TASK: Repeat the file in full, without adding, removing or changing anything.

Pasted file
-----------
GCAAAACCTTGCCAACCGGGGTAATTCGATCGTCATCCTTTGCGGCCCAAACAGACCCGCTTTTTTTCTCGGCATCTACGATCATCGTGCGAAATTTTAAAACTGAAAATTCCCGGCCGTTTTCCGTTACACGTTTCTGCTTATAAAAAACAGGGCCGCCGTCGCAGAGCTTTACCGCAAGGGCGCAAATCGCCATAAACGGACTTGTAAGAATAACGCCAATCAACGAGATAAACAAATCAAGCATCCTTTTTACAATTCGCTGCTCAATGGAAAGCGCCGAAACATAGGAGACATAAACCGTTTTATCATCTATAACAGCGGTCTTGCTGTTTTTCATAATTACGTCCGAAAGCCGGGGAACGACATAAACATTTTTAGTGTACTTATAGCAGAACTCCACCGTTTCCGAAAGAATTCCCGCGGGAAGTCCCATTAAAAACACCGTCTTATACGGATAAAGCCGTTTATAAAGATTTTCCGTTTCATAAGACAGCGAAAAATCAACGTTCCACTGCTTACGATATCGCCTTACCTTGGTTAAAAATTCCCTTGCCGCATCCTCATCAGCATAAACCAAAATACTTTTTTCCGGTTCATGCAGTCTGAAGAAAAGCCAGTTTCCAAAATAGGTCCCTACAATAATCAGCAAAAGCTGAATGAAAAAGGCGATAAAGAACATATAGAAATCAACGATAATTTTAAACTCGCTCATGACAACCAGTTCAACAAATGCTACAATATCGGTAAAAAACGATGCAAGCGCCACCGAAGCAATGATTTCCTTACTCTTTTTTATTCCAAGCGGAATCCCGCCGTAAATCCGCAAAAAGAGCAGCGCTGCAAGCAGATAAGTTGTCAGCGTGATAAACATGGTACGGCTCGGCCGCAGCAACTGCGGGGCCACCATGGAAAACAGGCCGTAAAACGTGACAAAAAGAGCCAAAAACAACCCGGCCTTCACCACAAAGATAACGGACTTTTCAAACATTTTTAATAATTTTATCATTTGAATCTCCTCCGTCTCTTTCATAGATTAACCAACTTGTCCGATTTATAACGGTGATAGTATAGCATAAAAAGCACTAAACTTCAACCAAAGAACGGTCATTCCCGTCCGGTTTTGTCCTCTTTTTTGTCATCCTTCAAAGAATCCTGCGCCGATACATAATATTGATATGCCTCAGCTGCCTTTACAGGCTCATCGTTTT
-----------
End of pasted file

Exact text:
GCAAAACCTTGCCAACCGGGGTAATTCGATCGTCATCCTTTGCGGCCCAAACAGACCCGCTTTTTTTCTCGGCATCTACGATCATCGTGCGAAATTTTAAAACTGAAAATTCCCGGCCGTTTTCCGTTACACGTTTCTGCTTATAAAAAACAGGGCCGCCGTCGCAGAGCTTTACCGCAAGGGCGCAAATCGCCATAAACGGACTTGTAAGAATAACGCCAATCAACGAGATAAACAAATCAAGCATCCTTTTTACAATTCGCTGCTCAATGGAAAGCGCCGAAACATAGGAGACATAAACCGTTTTATCATCTATAACAGCGGTCTTGCTGTTTTTCATAATTACGTCCGAAAGCCGGGGAACGACATAAACATTTTTAGTGTACTTATAGCAGAACTCCACCGTTTCCGAAAGAATTCCCGCGGGAAGTCCCATTAAAAACACCGTCTTATACGGATAAAGCCGTTTATAAAGATTTTCCGTTTCATAAGACAGCGAAAAATCAACGTTCCACTGCTTACGATATCGCCTTACCTTGGTTAAAAATTCCCTTGCCGCATCCTCATCAGCATAAACCAAAATACTTTTTTCCGGTTCATGCAGTCTGAAGAAAAGCCAGTTTCCAAAATAGGTCCCTACAATAATCAGCAAAAGCTGAATGAAAAAGGCGATAAAGAACATATAGAAATCAACGATAATTTTAAACTCGCTCATGACAACCAGTTCAACAAATGCTACAATATCGGTAAAAAACGATGCAAGCGCCACCGAAGCAATGATTTCCTTACTCTTTTTTATTCCAAGCGGAATCCCGCCGTAAATCCGCAAAAAGAGCAGCGCTGCAAGCAGATAAGTTGTCAGCGTGATAAACATGGTACGGCTCGGCCGCAGCAACTGCGGGGCCACCATGGAAAACAGGCCGTAAAACGTGACAAAAAGAGCCAAAAACAACCCGGCCTTCACCACAAAGATAACGGACTTTTCAAACATTTTTAATAATTTTATCATTTGAATCTCCTCCGTCTCTTTCATAGATTAACCAACTTGTCCGATTTATAACGGTGATAGTATAGCATAAAAAGCACTAAACTTCAACCAAAGAACGGTCATTCCCGTCCGGTTTTGTCCTCTTTTTTGTCATCCTTCAAAGAATCCTGCGCCGATACATAATATTGATATGCCTCAGCTGCCTTTACAGGCTCATCGTTTT